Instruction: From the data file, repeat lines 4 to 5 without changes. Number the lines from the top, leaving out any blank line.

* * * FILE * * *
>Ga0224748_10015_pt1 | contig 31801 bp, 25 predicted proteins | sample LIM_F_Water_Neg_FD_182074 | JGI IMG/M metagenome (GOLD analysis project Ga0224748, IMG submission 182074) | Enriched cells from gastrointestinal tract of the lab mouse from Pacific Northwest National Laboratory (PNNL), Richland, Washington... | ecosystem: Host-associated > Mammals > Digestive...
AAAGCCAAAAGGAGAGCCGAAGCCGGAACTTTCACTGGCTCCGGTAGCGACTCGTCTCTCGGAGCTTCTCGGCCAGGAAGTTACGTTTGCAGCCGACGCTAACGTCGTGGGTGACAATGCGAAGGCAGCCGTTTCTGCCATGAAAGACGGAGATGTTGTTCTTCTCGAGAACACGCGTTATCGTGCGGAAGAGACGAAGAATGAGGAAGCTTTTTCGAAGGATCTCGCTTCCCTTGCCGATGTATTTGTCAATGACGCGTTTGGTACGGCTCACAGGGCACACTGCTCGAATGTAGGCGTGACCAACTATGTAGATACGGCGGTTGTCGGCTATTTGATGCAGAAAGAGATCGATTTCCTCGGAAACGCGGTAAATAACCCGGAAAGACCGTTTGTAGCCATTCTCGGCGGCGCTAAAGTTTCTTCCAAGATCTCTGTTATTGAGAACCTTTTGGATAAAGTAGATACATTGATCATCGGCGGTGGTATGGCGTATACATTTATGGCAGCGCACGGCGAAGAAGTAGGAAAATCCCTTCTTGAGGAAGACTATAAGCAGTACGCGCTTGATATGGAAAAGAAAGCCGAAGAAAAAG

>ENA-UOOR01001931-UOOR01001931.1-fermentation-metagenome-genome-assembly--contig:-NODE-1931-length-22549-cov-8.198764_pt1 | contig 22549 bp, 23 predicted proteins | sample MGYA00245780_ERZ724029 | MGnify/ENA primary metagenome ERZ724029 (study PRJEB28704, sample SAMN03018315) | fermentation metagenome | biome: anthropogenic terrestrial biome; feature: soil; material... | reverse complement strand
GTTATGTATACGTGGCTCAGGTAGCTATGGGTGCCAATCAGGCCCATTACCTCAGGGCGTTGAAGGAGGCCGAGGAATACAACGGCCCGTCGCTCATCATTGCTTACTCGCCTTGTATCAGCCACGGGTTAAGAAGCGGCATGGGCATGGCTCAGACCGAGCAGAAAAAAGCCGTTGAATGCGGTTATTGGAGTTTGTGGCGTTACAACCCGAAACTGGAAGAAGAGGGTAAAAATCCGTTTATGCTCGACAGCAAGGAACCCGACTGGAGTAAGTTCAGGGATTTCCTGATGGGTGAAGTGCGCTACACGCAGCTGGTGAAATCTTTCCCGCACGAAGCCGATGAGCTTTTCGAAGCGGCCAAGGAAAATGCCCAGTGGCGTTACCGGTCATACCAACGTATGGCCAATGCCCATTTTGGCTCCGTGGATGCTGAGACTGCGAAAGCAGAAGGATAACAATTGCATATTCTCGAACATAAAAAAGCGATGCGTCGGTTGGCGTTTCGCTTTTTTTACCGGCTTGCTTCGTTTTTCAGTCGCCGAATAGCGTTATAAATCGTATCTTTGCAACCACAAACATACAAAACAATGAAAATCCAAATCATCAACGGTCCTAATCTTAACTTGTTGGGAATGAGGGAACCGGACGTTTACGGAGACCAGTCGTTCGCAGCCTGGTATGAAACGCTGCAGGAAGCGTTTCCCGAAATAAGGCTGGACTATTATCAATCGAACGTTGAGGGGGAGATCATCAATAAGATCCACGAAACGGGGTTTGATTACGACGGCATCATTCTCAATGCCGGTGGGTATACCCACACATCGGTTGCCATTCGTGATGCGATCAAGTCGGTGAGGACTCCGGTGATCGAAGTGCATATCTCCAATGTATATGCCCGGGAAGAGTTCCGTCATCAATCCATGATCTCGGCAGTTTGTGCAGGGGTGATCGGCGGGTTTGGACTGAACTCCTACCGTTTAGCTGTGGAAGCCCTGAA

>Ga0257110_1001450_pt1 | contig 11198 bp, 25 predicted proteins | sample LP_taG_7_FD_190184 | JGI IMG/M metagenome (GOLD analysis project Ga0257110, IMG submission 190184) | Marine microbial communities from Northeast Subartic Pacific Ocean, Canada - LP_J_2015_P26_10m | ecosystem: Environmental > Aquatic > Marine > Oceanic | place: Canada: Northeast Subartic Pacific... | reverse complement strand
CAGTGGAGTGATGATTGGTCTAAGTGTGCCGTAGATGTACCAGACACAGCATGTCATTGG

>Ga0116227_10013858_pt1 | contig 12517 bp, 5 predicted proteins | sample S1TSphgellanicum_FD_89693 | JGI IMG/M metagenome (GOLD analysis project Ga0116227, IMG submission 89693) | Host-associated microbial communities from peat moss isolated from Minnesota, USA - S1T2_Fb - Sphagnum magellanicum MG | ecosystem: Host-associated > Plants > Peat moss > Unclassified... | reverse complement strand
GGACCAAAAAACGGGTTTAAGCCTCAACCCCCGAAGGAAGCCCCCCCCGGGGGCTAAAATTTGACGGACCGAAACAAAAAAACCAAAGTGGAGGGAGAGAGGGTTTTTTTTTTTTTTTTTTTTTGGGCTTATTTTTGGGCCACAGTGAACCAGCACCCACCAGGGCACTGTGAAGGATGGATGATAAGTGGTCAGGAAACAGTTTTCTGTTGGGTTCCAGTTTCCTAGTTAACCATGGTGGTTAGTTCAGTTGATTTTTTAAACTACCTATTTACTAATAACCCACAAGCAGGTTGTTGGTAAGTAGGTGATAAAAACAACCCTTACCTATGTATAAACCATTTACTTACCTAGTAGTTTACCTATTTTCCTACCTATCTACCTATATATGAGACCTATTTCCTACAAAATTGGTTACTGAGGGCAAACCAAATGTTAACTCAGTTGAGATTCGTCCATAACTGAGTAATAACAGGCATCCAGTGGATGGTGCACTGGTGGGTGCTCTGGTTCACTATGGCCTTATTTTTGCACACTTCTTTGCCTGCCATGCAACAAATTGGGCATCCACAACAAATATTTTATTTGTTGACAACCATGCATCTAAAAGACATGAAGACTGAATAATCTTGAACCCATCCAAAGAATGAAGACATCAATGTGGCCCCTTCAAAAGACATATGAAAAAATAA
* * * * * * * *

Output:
GTTATGTATACGTGGCTCAGGTAGCTATGGGTGCCAATCAGGCCCATTACCTCAGGGCGTTGAAGGAGGCCGAGGAATACAACGGCCCGTCGCTCATCATTGCTTACTCGCCTTGTATCAGCCACGGGTTAAGAAGCGGCATGGGCATGGCTCAGACCGAGCAGAAAAAAGCCGTTGAATGCGGTTATTGGAGTTTGTGGCGTTACAACCCGAAACTGGAAGAAGAGGGTAAAAATCCGTTTATGCTCGACAGCAAGGAACCCGACTGGAGTAAGTTCAGGGATTTCCTGATGGGTGAAGTGCGCTACACGCAGCTGGTGAAATCTTTCCCGCACGAAGCCGATGAGCTTTTCGAAGCGGCCAAGGAAAATGCCCAGTGGCGTTACCGGTCATACCAACGTATGGCCAATGCCCATTTTGGCTCCGTGGATGCTGAGACTGCGAAAGCAGAAGGATAACAATTGCATATTCTCGAACATAAAAAAGCGATGCGTCGGTTGGCGTTTCGCTTTTTTTACCGGCTTGCTTCGTTTTTCAGTCGCCGAATAGCGTTATAAATCGTATCTTTGCAACCACAAACATACAAAACAATGAAAATCCAAATCATCAACGGTCCTAATCTTAACTTGTTGGGAATGAGGGAACCGGACGTTTACGGAGACCAGTCGTTCGCAGCCTGGTATGAAACGCTGCAGGAAGCGTTTCCCGAAATAAGGCTGGACTATTATCAATCGAACGTTGAGGGGGAGATCATCAATAAGATCCACGAAACGGGGTTTGATTACGACGGCATCATTCTCAATGCCGGTGGGTATACCCACACATCGGTTGCCATTCGTGATGCGATCAAGTCGGTGAGGACTCCGGTGATCGAAGTGCATATCTCCAATGTATATGCCCGGGAAGAGTTCCGTCATCAATCCATGATCTCGGCAGTTTGTGCAGGGGTGATCGGCGGGTTTGGACTGAACTCCTACCGTTTAGCTGTGGAAGCCCTGAA

>Ga0257110_1001450_pt1 | contig 11198 bp, 25 predicted proteins | sample LP_taG_7_FD_190184 | JGI IMG/M metagenome (GOLD analysis project Ga0257110, IMG submission 190184) | Marine microbial communities from Northeast Subartic Pacific Ocean, Canada - LP_J_2015_P26_10m | ecosystem: Environmental > Aquatic > Marine > Oceanic | place: Canada: Northeast Subartic Pacific... | reverse complement strand